I’m here to pronounce a couple of positive notes in a sea of shite. But some history first.

The first good clipless mtb shoe I had almost 20 years ago now was a neoprene cuffed shoe from Shimano. I can’t for the life of me remember the name/model but it rocked. How ingenious to have a cuff that didn’t allow dirt, pebbles, and twigs to get inside your shoe while riding and hiking? I remember when they stopped making these shoes, I was crushed. The sole wasn’t perfect but it held up under severe abuse in the Rockies bushwhacking and rock scrambling for new trail and places.

Next came the Lake MX-165 with a Vibram sole. I used a couple of versions of this shoe to race the 2002 and 2003 Montezuma’s Revenge 24-hr race where you do a LOT of hiking – up Gray’s Peak (14er) as well as many of the steep mining roads and ‘trails’ surrounding the little town of Montezuma, CO. If the shoes that exist today were used back then, the entire field of Montezuma’s would be on crutches having lost the use of their feet. Even with good shoes, I had shin splints and strained Achillies for a couple of weeks post-race.

Lake was an early adopter of Vibram soles for MTB shoes but they were pretty heavy. The thick soles were nicely lugged and somewhat bomber, although they did break off eventually and shoe-goo had to be used to continue use. The Lake winter shoes have Vibram soles too which I love even though nothing grips well in snow.

The next good shoe I tried (after some years with Northwaves) in 2004 was from Pearl Izumi. The X-Alp line was made to fill this gap in MTB shoes and in my opinion the first round of Pearl’s shoes were just ok — modified running shoes. I used one of the running shoe versions for a 4-day tour on the singlespeed where i hiked a bunch. They held up well but the lack of sole stiffness was blatant and annoying. Good for a more recreational rider or commuter but not for serious mountain biking.

Just a couple of years ago I ordered a set of the Pearl Izumi X-Alp Enduros. These are instantly comfortable shoes that hike VERY well. The tread pattern and sole is very nice, like a trail-running shoe but with cleats and stiffer soles.

Fast forward to now. I have been riding a pair of Specialized Rime’s for about a couple of months now. These use a very sleek (slim) Vibram sole i’m guessing to keep down the weight and to reduce the likelihood of the tread from tearing off. The shoe incorporates a BOA dial instead of a buckle and a unique wrap-over tongue that really cradles your foot and doesn’t let your heel rise up while walking. For my skinny feet, these fit right out of the box, true to size, perfect. That is rare for me.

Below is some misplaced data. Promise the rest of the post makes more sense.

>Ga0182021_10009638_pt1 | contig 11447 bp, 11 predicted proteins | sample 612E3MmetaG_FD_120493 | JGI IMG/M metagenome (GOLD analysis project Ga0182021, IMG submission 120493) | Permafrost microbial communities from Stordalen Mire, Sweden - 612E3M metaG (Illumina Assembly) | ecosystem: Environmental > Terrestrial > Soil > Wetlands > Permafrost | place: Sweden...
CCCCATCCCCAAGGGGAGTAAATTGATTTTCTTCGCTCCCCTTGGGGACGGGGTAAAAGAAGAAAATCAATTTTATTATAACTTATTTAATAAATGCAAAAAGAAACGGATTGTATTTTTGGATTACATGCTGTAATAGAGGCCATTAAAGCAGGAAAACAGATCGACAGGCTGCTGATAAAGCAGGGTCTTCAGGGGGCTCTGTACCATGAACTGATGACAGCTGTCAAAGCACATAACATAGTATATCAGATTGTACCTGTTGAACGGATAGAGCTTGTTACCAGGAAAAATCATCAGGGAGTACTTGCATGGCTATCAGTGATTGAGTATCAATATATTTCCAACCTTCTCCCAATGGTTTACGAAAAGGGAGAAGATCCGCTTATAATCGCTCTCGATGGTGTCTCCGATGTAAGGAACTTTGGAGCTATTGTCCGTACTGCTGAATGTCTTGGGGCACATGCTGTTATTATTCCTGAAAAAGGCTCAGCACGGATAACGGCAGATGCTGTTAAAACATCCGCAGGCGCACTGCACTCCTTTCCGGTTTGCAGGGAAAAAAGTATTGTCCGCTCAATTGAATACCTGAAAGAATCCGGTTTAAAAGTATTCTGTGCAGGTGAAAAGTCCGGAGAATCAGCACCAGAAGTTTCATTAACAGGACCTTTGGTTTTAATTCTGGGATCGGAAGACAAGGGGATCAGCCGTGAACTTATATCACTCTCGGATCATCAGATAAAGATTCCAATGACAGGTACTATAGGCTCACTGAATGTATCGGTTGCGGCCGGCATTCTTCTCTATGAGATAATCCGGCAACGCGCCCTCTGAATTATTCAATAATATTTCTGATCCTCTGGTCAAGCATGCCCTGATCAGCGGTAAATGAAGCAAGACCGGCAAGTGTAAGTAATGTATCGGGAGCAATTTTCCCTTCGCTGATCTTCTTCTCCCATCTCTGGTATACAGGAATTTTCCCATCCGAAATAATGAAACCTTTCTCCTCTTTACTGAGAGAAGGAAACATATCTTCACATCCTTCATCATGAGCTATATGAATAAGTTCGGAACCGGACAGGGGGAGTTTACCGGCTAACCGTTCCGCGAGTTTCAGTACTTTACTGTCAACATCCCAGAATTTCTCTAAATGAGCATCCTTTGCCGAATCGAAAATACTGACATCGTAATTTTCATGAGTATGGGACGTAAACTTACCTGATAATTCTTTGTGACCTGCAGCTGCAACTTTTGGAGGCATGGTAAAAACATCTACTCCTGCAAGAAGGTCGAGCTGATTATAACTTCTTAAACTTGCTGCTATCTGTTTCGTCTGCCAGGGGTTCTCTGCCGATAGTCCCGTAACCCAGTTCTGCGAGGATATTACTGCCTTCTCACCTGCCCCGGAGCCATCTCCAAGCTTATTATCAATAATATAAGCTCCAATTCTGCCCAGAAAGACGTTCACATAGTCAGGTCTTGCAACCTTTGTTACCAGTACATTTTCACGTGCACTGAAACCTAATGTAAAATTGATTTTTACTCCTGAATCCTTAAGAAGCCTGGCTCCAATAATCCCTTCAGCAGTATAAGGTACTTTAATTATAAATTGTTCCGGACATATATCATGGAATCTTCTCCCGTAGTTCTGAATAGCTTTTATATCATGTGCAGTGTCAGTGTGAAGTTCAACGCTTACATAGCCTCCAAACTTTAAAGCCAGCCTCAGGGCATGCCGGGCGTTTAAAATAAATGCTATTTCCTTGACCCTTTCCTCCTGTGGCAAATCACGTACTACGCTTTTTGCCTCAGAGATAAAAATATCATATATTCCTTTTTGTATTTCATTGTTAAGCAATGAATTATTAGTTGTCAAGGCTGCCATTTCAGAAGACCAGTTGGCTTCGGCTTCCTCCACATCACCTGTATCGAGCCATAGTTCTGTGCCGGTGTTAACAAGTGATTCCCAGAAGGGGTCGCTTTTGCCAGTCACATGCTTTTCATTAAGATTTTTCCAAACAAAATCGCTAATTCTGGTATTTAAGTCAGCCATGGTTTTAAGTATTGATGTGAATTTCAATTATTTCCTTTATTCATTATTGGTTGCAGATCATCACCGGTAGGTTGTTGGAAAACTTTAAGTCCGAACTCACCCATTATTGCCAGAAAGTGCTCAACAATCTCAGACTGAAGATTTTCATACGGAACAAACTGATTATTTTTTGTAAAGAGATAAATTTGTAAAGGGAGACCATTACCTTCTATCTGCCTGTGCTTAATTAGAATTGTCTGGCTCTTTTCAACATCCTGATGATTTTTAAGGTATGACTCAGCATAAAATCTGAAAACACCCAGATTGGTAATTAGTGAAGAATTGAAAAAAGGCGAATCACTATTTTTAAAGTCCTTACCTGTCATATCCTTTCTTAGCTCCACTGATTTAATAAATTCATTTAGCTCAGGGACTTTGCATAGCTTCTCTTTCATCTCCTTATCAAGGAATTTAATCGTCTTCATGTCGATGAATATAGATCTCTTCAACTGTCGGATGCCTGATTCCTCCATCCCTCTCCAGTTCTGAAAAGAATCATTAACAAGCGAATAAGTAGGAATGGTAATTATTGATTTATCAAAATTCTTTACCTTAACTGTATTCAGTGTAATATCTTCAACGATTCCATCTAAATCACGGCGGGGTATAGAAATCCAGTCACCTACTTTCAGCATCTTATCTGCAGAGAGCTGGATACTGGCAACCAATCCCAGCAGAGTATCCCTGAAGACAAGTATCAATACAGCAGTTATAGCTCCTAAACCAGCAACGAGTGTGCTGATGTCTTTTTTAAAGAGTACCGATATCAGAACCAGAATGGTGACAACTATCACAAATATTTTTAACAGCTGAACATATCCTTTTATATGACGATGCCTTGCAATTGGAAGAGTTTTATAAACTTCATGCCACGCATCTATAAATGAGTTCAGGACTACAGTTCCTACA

The sole feels nearly as stiff as my carbon Pearl Izumi shoes but better – too stiff gives me sore feet over the course of a long ride no matter what insole i use.

The Rime’s walk better than any other MTB shoe I’ve ever tried. They feel rounded in profile but only slightly so – like an early rise ski tip not a rockered tip. This enables them to walk with a feel almost like a regular shoe with no heel slip but have a very stiff sole to maintain power transfer to the pedal. The wrap-over tongue and the wide BOA belt keeps your feet in place while riding and hiking up the steepest hills. They’re light enough although a tad heavier than the X-Alps.

The con’s of this shoe are what you’d expect. The BOA dial introduces more issues than I think it helps. It works really well though – righty tighty, lefty loosey – not the pop up and loosen type of the Lake winter shoes. But the BOA dial appears to me to loosen over the course of the ride. Not a bunch but at the end of each ride there is slack in the line. It could be that my feet are getting skinnier over the ride (compression? water loss?) or that I’m not tightening up the dial enough before I leave.

EDIT- I’m a dumbass (Heyride informed me that you can unhook the BOA loop to make it easier to get in…)
The biggest issue I have with the shoes is putting them on. It’s similar to getting into rear-entry ski boots. If you don’t know what I’m talking about…sorry…but you’re lucky. To put these shoes on you have to loosen the BOA dial as far as it’ll go (loosen, pull up, loosen, pull up or use two hands and do that simultaneously) and then lift open the tongue from underneath the BOA belt and twist and slide your foot in. Tri-geeks would hate these shoes for quick bike transitions. I have to sit down to put them on because it takes two hands and my balance is questionable.
Other than that, once they’re on they’re on and they’re pretty easy to get off.

The Vibram sole is just ok verging on good. But I feel it’s lacking in tread above the cleat where you really need it the most for steep hike-a-bikes. The tread grips fine on hardpack and rocks, but if it’s at all loose or muddy…good luck. There’s also no spots for toe-spikes. These would make great cyclocross shoes if they had that option and a luggier toebox.

Overall, I really like them. They’re good true mountain bike shoes – where if you hike at all you’ll appreciate the grippy Vibram soles, rounded outer footbed, and snug fit. But I wouldn’t be surprised if the BOA dial was replaced with a buckle in next year’s model.